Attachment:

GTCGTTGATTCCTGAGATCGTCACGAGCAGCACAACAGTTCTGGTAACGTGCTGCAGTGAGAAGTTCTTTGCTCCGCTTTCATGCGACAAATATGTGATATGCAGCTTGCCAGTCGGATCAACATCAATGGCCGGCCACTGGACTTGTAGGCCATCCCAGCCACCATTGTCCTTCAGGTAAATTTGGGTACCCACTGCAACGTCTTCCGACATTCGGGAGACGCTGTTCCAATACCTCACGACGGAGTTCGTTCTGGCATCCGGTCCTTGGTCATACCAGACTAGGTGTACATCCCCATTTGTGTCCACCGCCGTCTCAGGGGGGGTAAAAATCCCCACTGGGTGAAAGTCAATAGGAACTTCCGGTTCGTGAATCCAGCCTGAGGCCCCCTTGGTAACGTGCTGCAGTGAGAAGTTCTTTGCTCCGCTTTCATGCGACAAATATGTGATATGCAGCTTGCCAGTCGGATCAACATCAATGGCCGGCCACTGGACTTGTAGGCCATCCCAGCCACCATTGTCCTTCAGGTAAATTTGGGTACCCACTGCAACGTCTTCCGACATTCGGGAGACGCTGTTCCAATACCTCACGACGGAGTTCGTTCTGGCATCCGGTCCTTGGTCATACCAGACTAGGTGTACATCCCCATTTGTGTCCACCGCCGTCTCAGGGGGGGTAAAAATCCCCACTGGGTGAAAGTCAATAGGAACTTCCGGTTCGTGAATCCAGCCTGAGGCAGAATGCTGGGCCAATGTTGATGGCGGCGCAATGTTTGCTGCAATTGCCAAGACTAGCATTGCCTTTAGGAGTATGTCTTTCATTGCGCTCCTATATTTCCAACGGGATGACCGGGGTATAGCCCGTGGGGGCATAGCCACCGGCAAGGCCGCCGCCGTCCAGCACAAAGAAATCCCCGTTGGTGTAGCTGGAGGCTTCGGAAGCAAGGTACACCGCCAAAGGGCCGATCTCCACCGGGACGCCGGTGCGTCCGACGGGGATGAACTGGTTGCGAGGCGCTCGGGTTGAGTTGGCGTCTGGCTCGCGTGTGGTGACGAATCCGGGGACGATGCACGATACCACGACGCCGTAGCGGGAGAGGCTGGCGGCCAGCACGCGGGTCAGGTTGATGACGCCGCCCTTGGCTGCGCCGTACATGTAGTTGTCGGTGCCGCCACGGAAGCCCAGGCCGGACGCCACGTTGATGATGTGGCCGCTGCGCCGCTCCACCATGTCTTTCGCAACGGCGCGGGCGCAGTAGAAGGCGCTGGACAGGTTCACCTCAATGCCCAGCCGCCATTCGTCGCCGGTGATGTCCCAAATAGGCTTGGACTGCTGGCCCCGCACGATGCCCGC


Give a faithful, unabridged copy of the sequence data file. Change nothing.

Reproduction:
GTCGTTGATTCCTGAGATCGTCACGAGCAGCACAACAGTTCTGGTAACGTGCTGCAGTGAGAAGTTCTTTGCTCCGCTTTCATGCGACAAATATGTGATATGCAGCTTGCCAGTCGGATCAACATCAATGGCCGGCCACTGGACTTGTAGGCCATCCCAGCCACCATTGTCCTTCAGGTAAATTTGGGTACCCACTGCAACGTCTTCCGACATTCGGGAGACGCTGTTCCAATACCTCACGACGGAGTTCGTTCTGGCATCCGGTCCTTGGTCATACCAGACTAGGTGTACATCCCCATTTGTGTCCACCGCCGTCTCAGGGGGGGTAAAAATCCCCACTGGGTGAAAGTCAATAGGAACTTCCGGTTCGTGAATCCAGCCTGAGGCCCCCTTGGTAACGTGCTGCAGTGAGAAGTTCTTTGCTCCGCTTTCATGCGACAAATATGTGATATGCAGCTTGCCAGTCGGATCAACATCAATGGCCGGCCACTGGACTTGTAGGCCATCCCAGCCACCATTGTCCTTCAGGTAAATTTGGGTACCCACTGCAACGTCTTCCGACATTCGGGAGACGCTGTTCCAATACCTCACGACGGAGTTCGTTCTGGCATCCGGTCCTTGGTCATACCAGACTAGGTGTACATCCCCATTTGTGTCCACCGCCGTCTCAGGGGGGGTAAAAATCCCCACTGGGTGAAAGTCAATAGGAACTTCCGGTTCGTGAATCCAGCCTGAGGCAGAATGCTGGGCCAATGTTGATGGCGGCGCAATGTTTGCTGCAATTGCCAAGACTAGCATTGCCTTTAGGAGTATGTCTTTCATTGCGCTCCTATATTTCCAACGGGATGACCGGGGTATAGCCCGTGGGGGCATAGCCACCGGCAAGGCCGCCGCCGTCCAGCACAAAGAAATCCCCGTTGGTGTAGCTGGAGGCTTCGGAAGCAAGGTACACCGCCAAAGGGCCGATCTCCACCGGGACGCCGGTGCGTCCGACGGGGATGAACTGGTTGCGAGGCGCTCGGGTTGAGTTGGCGTCTGGCTCGCGTGTGGTGACGAATCCGGGGACGATGCACGATACCACGACGCCGTAGCGGGAGAGGCTGGCGGCCAGCACGCGGGTCAGGTTGATGACGCCGCCCTTGGCTGCGCCGTACATGTAGTTGTCGGTGCCGCCACGGAAGCCCAGGCCGGACGCCACGTTGATGATGTGGCCGCTGCGCCGCTCCACCATGTCTTTCGCAACGGCGCGGGCGCAGTAGAAGGCGCTGGACAGGTTCACCTCAATGCCCAGCCGCCATTCGTCGCCGGTGATGTCCCAAATAGGCTTGGACTGCTGGCCCCGCACGATGCCCGC